The 1600-acre tract that comprises Camp
Johnson was originally known as Montford Point, named after Colonel James
Montford, a civil war veteran whose family actually traces back to the American
Revolution. In January 1941, the Marine Corps acquired the land to establish
the Marine Barracks New River.
On 26 April 1942, Montford Point was opened
under the command of Colonel Samuel A. Woods and a select group of enlisted
staff noncommissioned officers (SNCO's). This group of SNCO's were known as the
"Special Enlisted Staff." Their mission was to set up the camp and
then function as drill instructors for the new recruits. The first black Marine
recruits were selected for their leadership and demonstrated maturity for they
would be the backbone of the black SNCO/Drill Instructor core. Nearly 20,000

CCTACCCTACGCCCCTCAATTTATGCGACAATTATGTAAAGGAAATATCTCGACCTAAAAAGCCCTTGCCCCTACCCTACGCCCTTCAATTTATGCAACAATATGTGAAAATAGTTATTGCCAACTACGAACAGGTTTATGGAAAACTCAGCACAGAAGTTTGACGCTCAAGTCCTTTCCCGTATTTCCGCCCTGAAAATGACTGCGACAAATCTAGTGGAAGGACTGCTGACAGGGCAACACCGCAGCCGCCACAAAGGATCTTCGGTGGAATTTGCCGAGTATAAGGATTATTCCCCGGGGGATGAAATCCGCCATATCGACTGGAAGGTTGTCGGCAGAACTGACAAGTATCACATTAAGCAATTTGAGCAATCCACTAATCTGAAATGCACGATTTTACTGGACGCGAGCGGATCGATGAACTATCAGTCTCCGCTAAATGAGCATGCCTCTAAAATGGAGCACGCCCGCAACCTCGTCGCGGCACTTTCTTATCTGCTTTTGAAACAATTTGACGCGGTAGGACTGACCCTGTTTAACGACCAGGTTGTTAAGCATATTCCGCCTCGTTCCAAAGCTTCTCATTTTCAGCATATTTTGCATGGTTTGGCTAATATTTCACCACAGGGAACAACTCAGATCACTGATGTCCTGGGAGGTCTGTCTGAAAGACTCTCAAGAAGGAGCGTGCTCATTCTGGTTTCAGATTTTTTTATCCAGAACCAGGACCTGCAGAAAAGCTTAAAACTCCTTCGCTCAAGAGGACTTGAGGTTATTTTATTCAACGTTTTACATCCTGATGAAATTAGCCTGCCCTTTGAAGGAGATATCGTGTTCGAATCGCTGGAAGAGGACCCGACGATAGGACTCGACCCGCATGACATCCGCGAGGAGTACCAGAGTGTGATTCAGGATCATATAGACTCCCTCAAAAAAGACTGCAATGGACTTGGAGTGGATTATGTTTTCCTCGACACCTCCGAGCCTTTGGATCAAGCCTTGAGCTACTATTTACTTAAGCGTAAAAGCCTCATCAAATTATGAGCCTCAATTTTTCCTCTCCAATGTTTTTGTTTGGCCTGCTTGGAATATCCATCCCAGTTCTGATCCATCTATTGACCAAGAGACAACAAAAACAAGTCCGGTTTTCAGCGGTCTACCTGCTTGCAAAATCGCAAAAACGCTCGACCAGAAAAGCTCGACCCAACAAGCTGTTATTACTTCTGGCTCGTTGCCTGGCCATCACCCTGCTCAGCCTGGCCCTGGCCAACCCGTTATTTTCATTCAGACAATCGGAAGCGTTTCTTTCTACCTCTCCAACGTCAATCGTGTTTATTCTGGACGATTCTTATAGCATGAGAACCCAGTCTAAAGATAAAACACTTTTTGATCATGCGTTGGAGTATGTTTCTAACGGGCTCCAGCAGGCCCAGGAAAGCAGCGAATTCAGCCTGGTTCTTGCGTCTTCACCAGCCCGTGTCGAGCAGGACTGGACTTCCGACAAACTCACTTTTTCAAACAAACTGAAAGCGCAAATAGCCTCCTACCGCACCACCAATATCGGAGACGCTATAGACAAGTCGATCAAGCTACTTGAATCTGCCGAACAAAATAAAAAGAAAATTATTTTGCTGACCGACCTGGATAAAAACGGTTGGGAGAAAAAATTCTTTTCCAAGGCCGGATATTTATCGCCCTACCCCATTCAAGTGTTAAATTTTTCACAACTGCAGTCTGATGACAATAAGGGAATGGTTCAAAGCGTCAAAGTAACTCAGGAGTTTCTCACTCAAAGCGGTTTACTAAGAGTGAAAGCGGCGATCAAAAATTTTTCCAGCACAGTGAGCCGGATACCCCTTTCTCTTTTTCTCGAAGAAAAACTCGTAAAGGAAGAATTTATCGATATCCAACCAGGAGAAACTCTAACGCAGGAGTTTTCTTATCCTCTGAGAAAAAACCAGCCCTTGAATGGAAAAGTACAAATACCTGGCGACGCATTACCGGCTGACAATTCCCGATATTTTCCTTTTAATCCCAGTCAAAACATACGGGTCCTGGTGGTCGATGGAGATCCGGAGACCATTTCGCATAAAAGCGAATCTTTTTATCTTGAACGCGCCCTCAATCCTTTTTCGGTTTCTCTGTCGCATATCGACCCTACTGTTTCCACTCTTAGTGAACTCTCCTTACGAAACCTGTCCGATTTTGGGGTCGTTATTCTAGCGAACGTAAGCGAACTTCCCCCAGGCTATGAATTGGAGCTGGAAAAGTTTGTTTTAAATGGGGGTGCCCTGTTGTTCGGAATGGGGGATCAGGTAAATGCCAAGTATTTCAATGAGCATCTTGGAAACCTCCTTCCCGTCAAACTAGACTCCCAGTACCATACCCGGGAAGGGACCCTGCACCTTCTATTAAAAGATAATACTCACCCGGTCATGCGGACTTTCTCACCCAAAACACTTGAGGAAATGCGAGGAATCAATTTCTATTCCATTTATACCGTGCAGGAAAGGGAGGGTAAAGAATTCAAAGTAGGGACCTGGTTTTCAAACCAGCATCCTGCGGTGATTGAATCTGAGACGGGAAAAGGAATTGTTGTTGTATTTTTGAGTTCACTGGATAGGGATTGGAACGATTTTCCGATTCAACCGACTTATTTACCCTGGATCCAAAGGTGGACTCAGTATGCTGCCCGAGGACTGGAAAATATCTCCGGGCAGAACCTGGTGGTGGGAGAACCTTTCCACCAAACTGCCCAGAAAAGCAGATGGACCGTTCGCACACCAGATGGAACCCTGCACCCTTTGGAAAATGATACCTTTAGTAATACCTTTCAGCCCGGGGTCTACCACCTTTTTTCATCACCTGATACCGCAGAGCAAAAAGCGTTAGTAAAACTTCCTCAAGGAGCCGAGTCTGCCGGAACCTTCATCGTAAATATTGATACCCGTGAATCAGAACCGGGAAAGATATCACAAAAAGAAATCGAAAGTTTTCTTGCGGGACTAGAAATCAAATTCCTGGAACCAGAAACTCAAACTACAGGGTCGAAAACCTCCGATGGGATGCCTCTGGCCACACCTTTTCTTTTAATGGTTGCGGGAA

African-American recruits were trained at Montford Point until 1949, when the
U. S. military was fully integrated.
One of the most famous of the black recruits
was Gilbert "Hashmark" Johnson. Private Johnson would eventually
become a drill instructor at Montford Point and later become the Sergeant
Major. On 10 April 1974, Montford Point was renamed Camp Johnson in honor of
Sergeant Major Johnson.
The entrance to Camp Johnson is the site of
the Beirut Memorial, the North Carolina Veterans Cemetery, and the Vietnam
Memorial. The Beirut Memorial was constructed in remembrance of the 273
Marines, Soldiers, and Sailors who lost their lives in Beirut and Grenada in
Today Camp Johnson is the home of Marine
Corps Combat Service Support Schools (MCCSSS) which consists of four MOS
producing schools, four tenant commands and one other Marine Corps O6 level
Command who reports to the Commanding General of Training Command, Field
Medical Training Battalion-East (FMTB-E). Many of the original buildings can
still been seen today aboard Camp Johnson, for example the present day Chapel
was also the Chapel then.